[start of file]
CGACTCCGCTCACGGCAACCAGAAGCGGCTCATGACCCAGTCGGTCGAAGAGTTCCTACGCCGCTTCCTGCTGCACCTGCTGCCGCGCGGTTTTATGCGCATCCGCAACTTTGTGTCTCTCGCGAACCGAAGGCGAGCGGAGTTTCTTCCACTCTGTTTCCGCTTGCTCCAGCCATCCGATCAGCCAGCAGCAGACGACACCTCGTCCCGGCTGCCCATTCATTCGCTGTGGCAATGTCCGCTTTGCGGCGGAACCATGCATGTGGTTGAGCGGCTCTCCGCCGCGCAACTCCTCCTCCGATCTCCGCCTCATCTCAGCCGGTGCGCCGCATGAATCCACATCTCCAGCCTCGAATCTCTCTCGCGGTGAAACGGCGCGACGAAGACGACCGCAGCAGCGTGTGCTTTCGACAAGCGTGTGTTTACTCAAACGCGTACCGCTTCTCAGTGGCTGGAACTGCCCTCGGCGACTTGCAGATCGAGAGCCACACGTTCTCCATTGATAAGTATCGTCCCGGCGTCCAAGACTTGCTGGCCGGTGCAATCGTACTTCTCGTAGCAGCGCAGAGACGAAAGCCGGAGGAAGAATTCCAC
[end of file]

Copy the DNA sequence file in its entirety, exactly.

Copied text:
CGACTCCGCTCACGGCAACCAGAAGCGGCTCATGACCCAGTCGGTCGAAGAGTTCCTACGCCGCTTCCTGCTGCACCTGCTGCCGCGCGGTTTTATGCGCATCCGCAACTTTGTGTCTCTCGCGAACCGAAGGCGAGCGGAGTTTCTTCCACTCTGTTTCCGCTTGCTCCAGCCATCCGATCAGCCAGCAGCAGACGACACCTCGTCCCGGCTGCCCATTCATTCGCTGTGGCAATGTCCGCTTTGCGGCGGAACCATGCATGTGGTTGAGCGGCTCTCCGCCGCGCAACTCCTCCTCCGATCTCCGCCTCATCTCAGCCGGTGCGCCGCATGAATCCACATCTCCAGCCTCGAATCTCTCTCGCGGTGAAACGGCGCGACGAAGACGACCGCAGCAGCGTGTGCTTTCGACAAGCGTGTGTTTACTCAAACGCGTACCGCTTCTCAGTGGCTGGAACTGCCCTCGGCGACTTGCAGATCGAGAGCCACACGTTCTCCATTGATAAGTATCGTCCCGGCGTCCAAGACTTGCTGGCCGGTGCAATCGTACTTCTCGTAGCAGCGCAGAGACGAAAGCCGGAGGAAGAATTCCAC